Error propagation in reciprocal of a measurement

I have a measure of a quantity, x, and I know the standard deviation of the measure, STDx. I want to compute the inverse of x, which is y= 1/x, but then what would happen to the standard deviation? How can I compute STDy? Many thanks in advance.

The standard method, as set out in the BIPM Guide to the Expression of Uncertainty in Measurement, is to work out the derivative of $$y$$ with respect to $$x$$ (in this case, $$\mathsf{d}y/\mathsf{d}x = -1/x^2$$), evaluate it at the modal value $$x_{\star}$$ of $$x$$ (i.e. at the peak of the probability density distribution over $$x$$), then estimate the standard uncertainty $$\sigma_y$$ of $$y$$ from the standard uncertainty $$\sigma_x$$ of $$x$$ by $$\sigma_y = \sqrt{\left(\left(\mathsf{d}y/\mathsf{d}x\right)_{x = x_{\star}}\right)^2\sigma_x^2}$$.

The GUM sort of presents that formula as a first principle in itself, but actually, it emerges from the leading-order Laplace's-method approximations to the integrals that define the mean and standard deviation of a probability distribution over a continuous variable. Working in terms of leading-order Laplace's-method approximations means that any skew, kurtosis, etc. in the probability distribution over $$x$$ has no effect on the result. (However, if the modal value of $$x$$ is exactly zero, things get a bit more complicated, because in that case, the mode is no longer the leading-order Laplace's-method approximation to the mean.)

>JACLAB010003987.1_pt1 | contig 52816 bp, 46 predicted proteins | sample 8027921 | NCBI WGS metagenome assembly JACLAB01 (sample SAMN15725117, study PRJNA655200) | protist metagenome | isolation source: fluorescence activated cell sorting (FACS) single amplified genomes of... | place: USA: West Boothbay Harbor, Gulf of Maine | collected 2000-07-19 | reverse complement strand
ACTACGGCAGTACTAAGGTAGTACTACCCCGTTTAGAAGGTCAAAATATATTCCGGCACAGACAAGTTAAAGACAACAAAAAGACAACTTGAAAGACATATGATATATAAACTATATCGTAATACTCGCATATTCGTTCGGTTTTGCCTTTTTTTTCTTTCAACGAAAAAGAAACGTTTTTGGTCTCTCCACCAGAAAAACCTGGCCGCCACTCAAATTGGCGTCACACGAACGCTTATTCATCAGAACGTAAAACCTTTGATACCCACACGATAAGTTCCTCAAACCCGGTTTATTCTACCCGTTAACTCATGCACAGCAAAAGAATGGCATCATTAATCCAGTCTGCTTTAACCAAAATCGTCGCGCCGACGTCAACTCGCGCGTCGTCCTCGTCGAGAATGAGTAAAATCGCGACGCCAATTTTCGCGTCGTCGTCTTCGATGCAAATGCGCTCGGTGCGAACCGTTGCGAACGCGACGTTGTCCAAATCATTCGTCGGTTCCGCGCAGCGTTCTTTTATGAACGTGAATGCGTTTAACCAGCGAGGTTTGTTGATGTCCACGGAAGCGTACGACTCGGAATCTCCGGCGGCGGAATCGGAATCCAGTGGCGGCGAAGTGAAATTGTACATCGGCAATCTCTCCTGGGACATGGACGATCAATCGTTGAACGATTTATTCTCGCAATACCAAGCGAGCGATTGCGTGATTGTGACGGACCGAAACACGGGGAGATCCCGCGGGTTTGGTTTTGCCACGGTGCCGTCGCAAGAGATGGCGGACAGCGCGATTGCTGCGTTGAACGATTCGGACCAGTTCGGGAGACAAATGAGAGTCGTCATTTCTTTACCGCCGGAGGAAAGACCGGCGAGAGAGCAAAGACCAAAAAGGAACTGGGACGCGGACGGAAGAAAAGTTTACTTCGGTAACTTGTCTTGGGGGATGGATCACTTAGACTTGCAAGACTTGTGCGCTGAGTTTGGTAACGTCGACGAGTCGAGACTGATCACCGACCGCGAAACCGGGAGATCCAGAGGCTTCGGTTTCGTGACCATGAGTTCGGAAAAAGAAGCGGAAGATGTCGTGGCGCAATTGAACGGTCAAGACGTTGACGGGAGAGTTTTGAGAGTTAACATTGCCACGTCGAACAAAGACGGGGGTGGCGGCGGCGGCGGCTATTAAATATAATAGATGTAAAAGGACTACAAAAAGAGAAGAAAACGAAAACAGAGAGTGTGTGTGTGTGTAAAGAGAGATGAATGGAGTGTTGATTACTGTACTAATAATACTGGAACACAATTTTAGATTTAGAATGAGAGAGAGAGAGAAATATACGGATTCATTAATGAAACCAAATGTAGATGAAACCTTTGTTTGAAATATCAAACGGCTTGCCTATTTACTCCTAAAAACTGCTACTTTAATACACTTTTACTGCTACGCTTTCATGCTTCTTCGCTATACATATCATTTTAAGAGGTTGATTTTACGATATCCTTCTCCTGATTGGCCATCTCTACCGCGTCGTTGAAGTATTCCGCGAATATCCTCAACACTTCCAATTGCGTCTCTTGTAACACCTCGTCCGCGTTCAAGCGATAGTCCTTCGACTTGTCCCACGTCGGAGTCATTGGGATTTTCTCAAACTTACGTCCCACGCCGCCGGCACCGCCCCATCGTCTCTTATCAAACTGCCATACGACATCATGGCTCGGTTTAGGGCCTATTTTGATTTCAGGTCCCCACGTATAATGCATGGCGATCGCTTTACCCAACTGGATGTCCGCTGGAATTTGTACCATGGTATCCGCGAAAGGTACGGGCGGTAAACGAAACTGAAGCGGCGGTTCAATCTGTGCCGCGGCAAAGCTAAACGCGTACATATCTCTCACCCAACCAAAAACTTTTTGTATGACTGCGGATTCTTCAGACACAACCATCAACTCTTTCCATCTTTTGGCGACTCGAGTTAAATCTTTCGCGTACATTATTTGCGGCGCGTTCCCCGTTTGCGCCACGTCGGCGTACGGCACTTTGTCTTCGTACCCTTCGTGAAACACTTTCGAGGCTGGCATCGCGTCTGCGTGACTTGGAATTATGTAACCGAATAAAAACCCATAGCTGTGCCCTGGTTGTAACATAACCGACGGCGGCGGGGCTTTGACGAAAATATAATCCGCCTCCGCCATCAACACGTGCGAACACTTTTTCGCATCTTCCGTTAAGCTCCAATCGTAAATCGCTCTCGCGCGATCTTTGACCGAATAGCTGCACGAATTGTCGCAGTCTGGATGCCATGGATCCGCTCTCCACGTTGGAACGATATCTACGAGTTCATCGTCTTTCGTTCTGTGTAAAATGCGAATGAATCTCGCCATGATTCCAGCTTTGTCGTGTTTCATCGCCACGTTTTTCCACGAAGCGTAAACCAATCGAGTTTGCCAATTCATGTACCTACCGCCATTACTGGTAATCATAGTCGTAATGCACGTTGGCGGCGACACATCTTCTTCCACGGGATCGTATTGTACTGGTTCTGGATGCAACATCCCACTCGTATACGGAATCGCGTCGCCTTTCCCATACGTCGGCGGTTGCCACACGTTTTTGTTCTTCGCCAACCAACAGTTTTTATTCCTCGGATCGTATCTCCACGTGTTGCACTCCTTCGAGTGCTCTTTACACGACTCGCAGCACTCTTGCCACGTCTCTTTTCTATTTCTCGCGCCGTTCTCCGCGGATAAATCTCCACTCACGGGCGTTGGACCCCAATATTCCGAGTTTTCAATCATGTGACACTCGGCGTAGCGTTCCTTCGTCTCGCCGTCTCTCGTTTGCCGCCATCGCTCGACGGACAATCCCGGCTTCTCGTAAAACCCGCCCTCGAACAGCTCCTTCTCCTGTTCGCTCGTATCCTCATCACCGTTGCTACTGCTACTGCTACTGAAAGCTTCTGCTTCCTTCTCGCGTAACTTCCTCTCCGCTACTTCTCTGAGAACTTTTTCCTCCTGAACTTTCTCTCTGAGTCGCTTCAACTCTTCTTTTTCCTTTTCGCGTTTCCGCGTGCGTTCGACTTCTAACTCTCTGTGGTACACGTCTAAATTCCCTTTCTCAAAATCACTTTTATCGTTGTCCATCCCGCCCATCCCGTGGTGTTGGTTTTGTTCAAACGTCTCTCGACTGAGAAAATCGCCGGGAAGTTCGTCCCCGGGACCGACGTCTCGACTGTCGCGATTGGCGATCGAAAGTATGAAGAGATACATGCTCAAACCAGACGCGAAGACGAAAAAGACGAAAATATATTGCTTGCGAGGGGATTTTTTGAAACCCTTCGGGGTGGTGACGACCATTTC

First of all, this is an answer based on past experience and it's not backed by theoretical background. Though I haven't looked academically at at this problem for the last 15 years, so you'll probably find more recent work on the subject.

Having addressed the above that the answer will very much depend on

• type of the $$x$$ distribution
• the location of the values and
• the standard deviation

singularity for values close to zero

If you have a distribution with positive and negative values then its possible that you get a singularity. I'll give you an example, if you use a standard distribution with mean=0, and sd=1, you can generate the following random values: However the reciprocal of those same values would be: However That means that $$\left.\frac{1}{x}\right|_{x\rightarrow 0 } \rightarrow \infty$$, which will make your distribution look like Other examples

If you have only positive values, then the distributions becomes less skewed as the ratio of $$\frac{\mu}{\sigma}$$ becomes larger.